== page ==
Structural health monitoring and damage identification paper
Lim, YY, Majain, N, Kwong, KZ & Hsien Liew, WY 2014, 'On the study of concrete hydration process using piezoelectric based surface wave propagation technique', in ST Smith (ed.), 23rd Australasian Conference on the Mechanics of Structures and Materials (ACMSM23), vol. II, Byron Bay, NSW, 9-12 December, Southern Cross University, Lismore, NSW, pp. 1121-1128. ISBN: 9780994152008.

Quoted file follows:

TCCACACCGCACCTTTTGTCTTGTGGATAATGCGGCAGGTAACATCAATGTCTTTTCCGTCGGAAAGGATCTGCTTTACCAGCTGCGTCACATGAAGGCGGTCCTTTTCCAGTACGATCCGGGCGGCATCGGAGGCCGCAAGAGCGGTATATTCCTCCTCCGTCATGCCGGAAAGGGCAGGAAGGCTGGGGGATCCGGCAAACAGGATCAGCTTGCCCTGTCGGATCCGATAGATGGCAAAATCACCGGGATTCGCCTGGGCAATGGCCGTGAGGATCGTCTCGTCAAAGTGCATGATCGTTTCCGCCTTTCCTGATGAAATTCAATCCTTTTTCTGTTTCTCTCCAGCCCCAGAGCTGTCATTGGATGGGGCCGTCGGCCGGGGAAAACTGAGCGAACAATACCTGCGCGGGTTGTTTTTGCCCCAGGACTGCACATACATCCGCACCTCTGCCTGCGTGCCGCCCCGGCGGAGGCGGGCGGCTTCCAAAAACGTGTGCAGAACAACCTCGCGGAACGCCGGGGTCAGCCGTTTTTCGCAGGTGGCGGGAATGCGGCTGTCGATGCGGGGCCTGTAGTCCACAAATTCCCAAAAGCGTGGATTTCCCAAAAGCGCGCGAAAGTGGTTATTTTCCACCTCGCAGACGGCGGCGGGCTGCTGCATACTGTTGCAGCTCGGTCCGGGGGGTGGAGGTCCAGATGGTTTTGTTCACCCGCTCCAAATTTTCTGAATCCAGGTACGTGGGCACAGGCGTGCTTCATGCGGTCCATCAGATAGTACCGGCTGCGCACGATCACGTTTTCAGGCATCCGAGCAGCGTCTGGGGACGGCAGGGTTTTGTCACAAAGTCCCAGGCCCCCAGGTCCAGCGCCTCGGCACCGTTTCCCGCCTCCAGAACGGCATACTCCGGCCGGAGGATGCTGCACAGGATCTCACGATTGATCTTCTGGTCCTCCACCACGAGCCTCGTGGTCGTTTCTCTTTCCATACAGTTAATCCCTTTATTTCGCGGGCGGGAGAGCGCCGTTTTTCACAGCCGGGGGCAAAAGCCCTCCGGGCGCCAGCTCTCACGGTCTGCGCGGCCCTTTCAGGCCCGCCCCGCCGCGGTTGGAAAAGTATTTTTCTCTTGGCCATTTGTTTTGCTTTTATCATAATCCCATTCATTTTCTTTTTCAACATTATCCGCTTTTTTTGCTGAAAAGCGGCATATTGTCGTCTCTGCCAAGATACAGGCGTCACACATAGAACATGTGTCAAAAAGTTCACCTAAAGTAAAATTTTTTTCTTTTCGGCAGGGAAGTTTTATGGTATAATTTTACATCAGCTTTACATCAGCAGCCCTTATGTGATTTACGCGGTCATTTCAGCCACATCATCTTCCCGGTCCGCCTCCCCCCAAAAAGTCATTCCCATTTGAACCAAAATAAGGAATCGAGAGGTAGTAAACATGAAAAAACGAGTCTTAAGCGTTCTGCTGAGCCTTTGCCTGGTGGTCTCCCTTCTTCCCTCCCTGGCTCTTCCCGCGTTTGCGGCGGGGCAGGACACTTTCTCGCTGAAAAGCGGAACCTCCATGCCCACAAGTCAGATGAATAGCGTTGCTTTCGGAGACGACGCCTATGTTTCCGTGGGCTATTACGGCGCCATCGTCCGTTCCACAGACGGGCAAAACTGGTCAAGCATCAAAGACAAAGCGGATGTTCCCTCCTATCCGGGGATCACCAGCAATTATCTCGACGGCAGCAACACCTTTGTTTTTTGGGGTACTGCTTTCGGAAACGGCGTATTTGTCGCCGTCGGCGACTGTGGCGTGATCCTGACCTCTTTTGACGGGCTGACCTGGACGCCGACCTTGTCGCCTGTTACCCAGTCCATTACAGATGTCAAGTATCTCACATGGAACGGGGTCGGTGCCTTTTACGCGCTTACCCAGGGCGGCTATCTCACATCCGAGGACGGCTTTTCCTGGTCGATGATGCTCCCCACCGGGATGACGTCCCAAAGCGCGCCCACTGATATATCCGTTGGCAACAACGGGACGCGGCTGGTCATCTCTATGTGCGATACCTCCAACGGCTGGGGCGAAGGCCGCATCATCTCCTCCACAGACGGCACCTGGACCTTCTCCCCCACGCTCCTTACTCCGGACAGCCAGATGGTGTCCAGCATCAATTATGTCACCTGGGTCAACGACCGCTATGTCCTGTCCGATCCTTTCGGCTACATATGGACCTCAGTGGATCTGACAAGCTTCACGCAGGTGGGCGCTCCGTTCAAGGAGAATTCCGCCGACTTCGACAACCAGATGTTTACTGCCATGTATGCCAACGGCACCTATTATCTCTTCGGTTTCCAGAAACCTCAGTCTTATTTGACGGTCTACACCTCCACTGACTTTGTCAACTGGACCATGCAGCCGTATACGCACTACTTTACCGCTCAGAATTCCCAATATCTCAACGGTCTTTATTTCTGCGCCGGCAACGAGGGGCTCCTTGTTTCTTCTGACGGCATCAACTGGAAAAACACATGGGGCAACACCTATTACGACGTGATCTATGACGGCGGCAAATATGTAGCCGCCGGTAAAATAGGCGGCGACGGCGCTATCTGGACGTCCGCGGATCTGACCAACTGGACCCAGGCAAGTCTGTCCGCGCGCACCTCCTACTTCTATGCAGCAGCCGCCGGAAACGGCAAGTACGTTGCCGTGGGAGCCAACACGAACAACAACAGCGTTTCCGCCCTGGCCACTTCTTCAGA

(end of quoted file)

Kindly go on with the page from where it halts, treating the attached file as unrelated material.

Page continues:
Concrete is a non-homogenous material with complex microstructure, consisting of cement, fine aggregates and coarse aggregates. In the first few hours after mixing, the fresh concrete will go through the hydration process and gradually reaches solid properties. Study shows that as the concrete changes gradually from liquid to solid, the properties such as stiffness of the concrete changes accordingly. Monitoring of concrete hydration is essential especially in in-situ construction. The concrete shall reach sufficient strength before further loading is possible. In this paper, attempt has been made to study the correlation between the velocity of surface (Rayleigh) waves and the concrete hydration process using the surface wave propagation technique employing smart piezoelectric (Lead Zirconate Titanate, PZT) transducer as collocated actuator and sensor. The PZT transducer is mechanically attached to the concrete through surface bonding. The velocity of surface waves was determined by measuring the distance between the actuator and sensor and also the time of flight (TOF). Preliminary study shows that there is a steady increase in the velocity of surface waves with time, implying that the concrete is going through a hardening process. Signal processing techniques such as cross-correlation analysis and Hilbert transform are adopted for improved accuracy.